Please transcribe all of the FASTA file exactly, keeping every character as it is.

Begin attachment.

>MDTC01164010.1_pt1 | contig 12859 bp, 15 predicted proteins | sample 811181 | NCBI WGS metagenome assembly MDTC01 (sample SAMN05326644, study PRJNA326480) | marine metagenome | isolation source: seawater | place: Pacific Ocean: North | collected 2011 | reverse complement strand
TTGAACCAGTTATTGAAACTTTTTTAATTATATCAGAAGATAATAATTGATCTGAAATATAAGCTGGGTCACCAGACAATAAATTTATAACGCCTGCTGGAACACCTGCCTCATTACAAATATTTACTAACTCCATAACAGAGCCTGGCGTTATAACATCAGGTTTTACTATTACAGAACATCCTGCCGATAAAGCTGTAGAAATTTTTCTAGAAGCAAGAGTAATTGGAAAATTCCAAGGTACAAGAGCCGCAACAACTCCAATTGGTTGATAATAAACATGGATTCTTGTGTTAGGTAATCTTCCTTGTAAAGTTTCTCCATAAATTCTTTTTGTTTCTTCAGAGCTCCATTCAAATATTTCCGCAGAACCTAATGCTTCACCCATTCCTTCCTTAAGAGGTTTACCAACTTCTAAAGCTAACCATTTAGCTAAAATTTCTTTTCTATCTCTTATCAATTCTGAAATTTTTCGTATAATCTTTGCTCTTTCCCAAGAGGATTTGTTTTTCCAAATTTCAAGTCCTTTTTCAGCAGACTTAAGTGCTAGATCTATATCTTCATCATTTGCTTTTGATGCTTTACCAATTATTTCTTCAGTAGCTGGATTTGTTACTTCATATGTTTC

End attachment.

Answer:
>MDTC01164010.1_pt1 | contig 12859 bp, 15 predicted proteins | sample 811181 | NCBI WGS metagenome assembly MDTC01 (sample SAMN05326644, study PRJNA326480) | marine metagenome | isolation source: seawater | place: Pacific Ocean: North | collected 2011 | reverse complement strand
TTGAACCAGTTATTGAAACTTTTTTAATTATATCAGAAGATAATAATTGATCTGAAATATAAGCTGGGTCACCAGACAATAAATTTATAACGCCTGCTGGAACACCTGCCTCATTACAAATATTTACTAACTCCATAACAGAGCCTGGCGTTATAACATCAGGTTTTACTATTACAGAACATCCTGCCGATAAAGCTGTAGAAATTTTTCTAGAAGCAAGAGTAATTGGAAAATTCCAAGGTACAAGAGCCGCAACAACTCCAATTGGTTGATAATAAACATGGATTCTTGTGTTAGGTAATCTTCCTTGTAAAGTTTCTCCATAAATTCTTTTTGTTTCTTCAGAGCTCCATTCAAATATTTCCGCAGAACCTAATGCTTCACCCATTCCTTCCTTAAGAGGTTTACCAACTTCTAAAGCTAACCATTTAGCTAAAATTTCTTTTCTATCTCTTATCAATTCTGAAATTTTTCGTATAATCTTTGCTCTTTCCCAAGAGGATTTGTTTTTCCAAATTTCAAGTCCTTTTTCAGCAGACTTAAGTGCTAGATCTATATCTTCATCATTTGCTTTTGATGCTTTACCAATTATTTCTTCAGTAGCTGGATTTGTTACTTCATATGTTTC